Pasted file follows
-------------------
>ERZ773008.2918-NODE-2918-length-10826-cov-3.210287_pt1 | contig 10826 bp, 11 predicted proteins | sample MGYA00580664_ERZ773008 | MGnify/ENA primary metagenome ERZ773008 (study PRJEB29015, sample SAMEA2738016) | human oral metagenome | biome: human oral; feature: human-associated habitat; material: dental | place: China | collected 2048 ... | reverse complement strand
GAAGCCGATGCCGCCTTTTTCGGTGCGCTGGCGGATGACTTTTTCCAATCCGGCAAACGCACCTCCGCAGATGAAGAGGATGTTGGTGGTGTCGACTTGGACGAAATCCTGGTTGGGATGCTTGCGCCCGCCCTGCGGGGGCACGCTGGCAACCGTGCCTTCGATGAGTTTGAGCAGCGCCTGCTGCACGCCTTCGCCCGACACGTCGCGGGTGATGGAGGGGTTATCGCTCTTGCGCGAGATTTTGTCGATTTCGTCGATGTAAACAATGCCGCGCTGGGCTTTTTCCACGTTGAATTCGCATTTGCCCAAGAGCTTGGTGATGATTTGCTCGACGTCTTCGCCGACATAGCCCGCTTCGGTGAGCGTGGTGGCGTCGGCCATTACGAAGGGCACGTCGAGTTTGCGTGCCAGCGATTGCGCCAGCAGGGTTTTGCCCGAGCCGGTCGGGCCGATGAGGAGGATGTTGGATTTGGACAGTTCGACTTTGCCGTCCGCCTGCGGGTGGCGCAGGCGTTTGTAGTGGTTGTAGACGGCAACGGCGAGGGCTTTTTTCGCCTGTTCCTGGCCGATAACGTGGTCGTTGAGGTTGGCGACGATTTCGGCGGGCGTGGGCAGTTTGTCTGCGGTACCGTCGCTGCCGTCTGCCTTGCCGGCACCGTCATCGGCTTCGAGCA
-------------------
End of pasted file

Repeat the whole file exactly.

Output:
>ERZ773008.2918-NODE-2918-length-10826-cov-3.210287_pt1 | contig 10826 bp, 11 predicted proteins | sample MGYA00580664_ERZ773008 | MGnify/ENA primary metagenome ERZ773008 (study PRJEB29015, sample SAMEA2738016) | human oral metagenome | biome: human oral; feature: human-associated habitat; material: dental | place: China | collected 2048 ... | reverse complement strand
GAAGCCGATGCCGCCTTTTTCGGTGCGCTGGCGGATGACTTTTTCCAATCCGGCAAACGCACCTCCGCAGATGAAGAGGATGTTGGTGGTGTCGACTTGGACGAAATCCTGGTTGGGATGCTTGCGCCCGCCCTGCGGGGGCACGCTGGCAACCGTGCCTTCGATGAGTTTGAGCAGCGCCTGCTGCACGCCTTCGCCCGACACGTCGCGGGTGATGGAGGGGTTATCGCTCTTGCGCGAGATTTTGTCGATTTCGTCGATGTAAACAATGCCGCGCTGGGCTTTTTCCACGTTGAATTCGCATTTGCCCAAGAGCTTGGTGATGATTTGCTCGACGTCTTCGCCGACATAGCCCGCTTCGGTGAGCGTGGTGGCGTCGGCCATTACGAAGGGCACGTCGAGTTTGCGTGCCAGCGATTGCGCCAGCAGGGTTTTGCCCGAGCCGGTCGGGCCGATGAGGAGGATGTTGGATTTGGACAGTTCGACTTTGCCGTCCGCCTGCGGGTGGCGCAGGCGTTTGTAGTGGTTGTAGACGGCAACGGCGAGGGCTTTTTTCGCCTGTTCCTGGCCGATAACGTGGTCGTTGAGGTTGGCGACGATTTCGGCGGGCGTGGGCAGTTTGTCTGCGGTACCGTCGCTGCCGTCTGCCTTGCCGGCACCGTCATCGGCTTCGAGCA